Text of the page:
Saturday, March 25, 2006/lk
By RAELYNN RICARTE
News staff writer
March 15, 2006
The Hood River Alliance Church wants to provide local children and teenagers with a healthy place to hang out and socialize.
In February, the need for a youth center was given top priority at a community roundtable on underage drinking.
The church, located off Rand Road, is asking the City of Hood River to approve a conditional use permit for a 6,000 square foot expansion.
Doug Rovianek, co-chair of the building committee, said the facility will be staffed and provide a secure environment for elementary-age children and teens. He said the plans call for a coffee shop, sports equipment — such as a climbing wall — and even computers for tutoring.
“We want to have after-school, evening and weekend programs so that kids can have fun in a safe place,” said Rovianek.
He said the church plans to hold fund-raising events to pay the $2 million cost involved in renovating the existing building and adding new construction. Rovianek said several area service organizations have already stepped forward with offers of help.
He said the youth center will house a variety of activities including foosball and basketball tournaments. In addition, it will have a full kitchen to accommodate weddings and other social events.
“I think a lot of the work on this project will be done by volunteers. We are definitely going to appreciate any labor or financial support that we receive from the community,” said Rovianek.
Last week the Hood River County Commission on Children and Families heard an update on the pending development. The officials were pleased about the initiative taken by the Alliance Church to address a need in the community.
Maija Yasui, prevention coordinator, said the youth center is one proactive way to address a growing underage drinking trend.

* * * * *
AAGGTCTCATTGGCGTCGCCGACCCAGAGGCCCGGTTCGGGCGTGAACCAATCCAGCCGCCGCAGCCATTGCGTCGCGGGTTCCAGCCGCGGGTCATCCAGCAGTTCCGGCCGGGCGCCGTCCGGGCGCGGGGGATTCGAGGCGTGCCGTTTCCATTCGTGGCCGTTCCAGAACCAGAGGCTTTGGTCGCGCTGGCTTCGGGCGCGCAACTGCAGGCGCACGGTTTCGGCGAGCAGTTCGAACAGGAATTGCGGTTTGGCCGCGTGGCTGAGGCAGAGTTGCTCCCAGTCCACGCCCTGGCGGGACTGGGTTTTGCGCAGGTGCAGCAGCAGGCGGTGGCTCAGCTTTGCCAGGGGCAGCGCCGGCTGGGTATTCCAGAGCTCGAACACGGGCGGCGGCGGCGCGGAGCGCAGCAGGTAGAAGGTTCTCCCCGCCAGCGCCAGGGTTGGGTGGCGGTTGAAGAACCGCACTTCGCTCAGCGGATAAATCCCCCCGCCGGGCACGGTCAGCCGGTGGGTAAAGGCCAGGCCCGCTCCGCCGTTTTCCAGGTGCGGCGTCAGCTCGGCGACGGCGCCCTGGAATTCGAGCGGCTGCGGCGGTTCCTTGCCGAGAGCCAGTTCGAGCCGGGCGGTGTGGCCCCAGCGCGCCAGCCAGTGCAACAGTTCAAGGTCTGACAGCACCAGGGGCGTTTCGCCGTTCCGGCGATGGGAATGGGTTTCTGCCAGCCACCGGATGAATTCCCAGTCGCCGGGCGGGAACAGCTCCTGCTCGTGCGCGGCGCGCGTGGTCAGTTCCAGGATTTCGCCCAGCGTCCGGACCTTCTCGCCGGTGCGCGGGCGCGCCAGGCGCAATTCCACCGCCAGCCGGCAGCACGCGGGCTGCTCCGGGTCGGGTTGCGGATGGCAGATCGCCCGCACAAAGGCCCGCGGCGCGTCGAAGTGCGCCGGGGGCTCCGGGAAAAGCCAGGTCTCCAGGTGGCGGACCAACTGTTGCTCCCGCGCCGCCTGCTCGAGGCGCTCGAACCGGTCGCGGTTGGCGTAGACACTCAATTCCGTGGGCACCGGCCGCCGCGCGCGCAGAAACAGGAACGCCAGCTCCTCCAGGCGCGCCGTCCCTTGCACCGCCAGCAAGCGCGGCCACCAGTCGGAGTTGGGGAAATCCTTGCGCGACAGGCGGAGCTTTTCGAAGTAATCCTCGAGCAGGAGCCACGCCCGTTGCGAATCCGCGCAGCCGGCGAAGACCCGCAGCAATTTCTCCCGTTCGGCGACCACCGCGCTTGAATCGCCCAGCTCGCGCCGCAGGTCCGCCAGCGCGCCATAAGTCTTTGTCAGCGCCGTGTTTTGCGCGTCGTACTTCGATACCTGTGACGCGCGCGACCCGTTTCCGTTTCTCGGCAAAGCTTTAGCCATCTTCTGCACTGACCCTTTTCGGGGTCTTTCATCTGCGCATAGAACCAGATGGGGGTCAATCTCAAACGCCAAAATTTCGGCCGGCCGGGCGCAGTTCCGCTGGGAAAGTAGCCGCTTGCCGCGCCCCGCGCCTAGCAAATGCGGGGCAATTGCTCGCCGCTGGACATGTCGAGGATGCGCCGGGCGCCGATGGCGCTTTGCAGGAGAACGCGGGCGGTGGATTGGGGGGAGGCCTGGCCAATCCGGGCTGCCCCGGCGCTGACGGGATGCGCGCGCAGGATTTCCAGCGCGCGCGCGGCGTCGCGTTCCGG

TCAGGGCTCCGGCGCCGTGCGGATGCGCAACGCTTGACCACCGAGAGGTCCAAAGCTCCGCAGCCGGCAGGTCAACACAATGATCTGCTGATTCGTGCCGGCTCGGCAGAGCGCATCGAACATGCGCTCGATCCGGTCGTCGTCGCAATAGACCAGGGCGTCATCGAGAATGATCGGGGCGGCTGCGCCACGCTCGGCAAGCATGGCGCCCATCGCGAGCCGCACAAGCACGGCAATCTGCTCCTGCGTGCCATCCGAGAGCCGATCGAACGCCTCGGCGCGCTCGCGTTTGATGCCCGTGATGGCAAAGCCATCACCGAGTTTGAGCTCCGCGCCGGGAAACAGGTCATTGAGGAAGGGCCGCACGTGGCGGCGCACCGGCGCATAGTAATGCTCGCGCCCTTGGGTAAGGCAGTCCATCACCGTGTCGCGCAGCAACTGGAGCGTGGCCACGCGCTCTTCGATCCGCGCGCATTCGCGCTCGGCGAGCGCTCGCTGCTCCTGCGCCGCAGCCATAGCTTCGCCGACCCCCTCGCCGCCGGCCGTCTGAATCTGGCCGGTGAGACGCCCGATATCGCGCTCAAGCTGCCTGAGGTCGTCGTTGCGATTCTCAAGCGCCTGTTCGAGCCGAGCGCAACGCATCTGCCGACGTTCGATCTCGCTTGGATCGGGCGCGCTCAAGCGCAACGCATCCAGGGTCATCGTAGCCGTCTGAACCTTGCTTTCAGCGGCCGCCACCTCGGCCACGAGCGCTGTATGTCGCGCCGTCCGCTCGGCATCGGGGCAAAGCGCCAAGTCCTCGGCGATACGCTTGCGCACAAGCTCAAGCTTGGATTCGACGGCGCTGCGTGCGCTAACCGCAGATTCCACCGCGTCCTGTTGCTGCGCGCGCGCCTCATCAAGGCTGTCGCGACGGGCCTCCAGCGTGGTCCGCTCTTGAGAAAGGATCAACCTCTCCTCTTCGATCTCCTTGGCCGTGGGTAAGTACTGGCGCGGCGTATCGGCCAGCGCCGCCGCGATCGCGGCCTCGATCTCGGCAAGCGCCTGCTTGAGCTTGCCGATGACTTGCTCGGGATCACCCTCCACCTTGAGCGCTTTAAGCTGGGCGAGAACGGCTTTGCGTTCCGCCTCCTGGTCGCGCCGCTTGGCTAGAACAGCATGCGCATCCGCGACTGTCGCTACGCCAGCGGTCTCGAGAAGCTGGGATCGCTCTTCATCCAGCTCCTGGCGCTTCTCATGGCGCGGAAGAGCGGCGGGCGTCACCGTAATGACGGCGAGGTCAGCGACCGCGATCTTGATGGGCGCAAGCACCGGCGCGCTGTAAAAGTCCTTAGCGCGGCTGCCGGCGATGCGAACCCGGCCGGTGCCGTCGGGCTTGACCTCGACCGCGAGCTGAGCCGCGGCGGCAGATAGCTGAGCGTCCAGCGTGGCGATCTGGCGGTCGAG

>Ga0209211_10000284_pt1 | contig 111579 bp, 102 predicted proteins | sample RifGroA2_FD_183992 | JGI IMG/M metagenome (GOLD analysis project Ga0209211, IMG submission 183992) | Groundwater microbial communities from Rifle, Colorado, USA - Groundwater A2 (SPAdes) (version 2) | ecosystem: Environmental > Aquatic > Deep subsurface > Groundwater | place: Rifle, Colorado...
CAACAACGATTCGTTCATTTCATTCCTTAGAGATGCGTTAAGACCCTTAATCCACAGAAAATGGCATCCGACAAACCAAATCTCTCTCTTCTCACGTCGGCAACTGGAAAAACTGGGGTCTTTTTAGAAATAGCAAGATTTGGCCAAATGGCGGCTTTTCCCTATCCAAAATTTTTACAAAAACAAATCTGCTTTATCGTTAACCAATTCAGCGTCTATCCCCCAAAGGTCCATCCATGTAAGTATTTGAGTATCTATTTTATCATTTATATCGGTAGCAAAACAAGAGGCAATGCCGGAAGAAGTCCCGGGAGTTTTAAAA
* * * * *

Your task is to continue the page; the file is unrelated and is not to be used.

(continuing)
She said an outreach program to educate parents about the scope of the problem and help them learn prevention techniques is also due to be launched in the near future. And HRCCCF is also forming a workgroup to promote drug and alcohol-free lifestyles among local school students.
In addition, greater effort will be made by state officials to crack down on bars and retail outlets in the county that sell alcohol to minors.
“These things are happening because of the people who were at the February roundtable. This is really a coalition in action and that says a lot about our community,” said Yasui.
Joella Dethman, HRCCCF director, had scheduled the roundtable to address recent statistics about underage drinking. Almost 200 people attended, including family service agency representatives, health providers, school officials, government administrators, church leaders and more than 40 teenagers.
Under discussion was a recent state survey showing that 48 percent of local 11th grade boys and 40 percent of girls reported using alcohol within the past 30 days. The figures in the eighth grade were also of concern, with 21 percent of boys and 37 percent of girls admitted to drinking within that same time period.
Yasui and Dethman believe a social norm needs to be changed so that youth don’t regard alcohol consumption as a “rite of passage” into adulthood. For example, they recommend that local family-oriented events not include beer, wine or hard liquor. They want the message clearly delivered to teens that “you can have fun without drinking.”
“We are not abolitionists, we are not about removing alcohol from every home or stopping adults from consuming alcohol,” said Yasui. “We are about reducing alcohol abuse by youth and, by definition, any use of alcohol by an underage person is abuse.”
Dethman invites interested community members to volunteer on a workgroup by calling 386-2500. She also welcomes parents and other community members to pick up prevention materials at the HRCCCF office in the county courthouse, 309 State Street.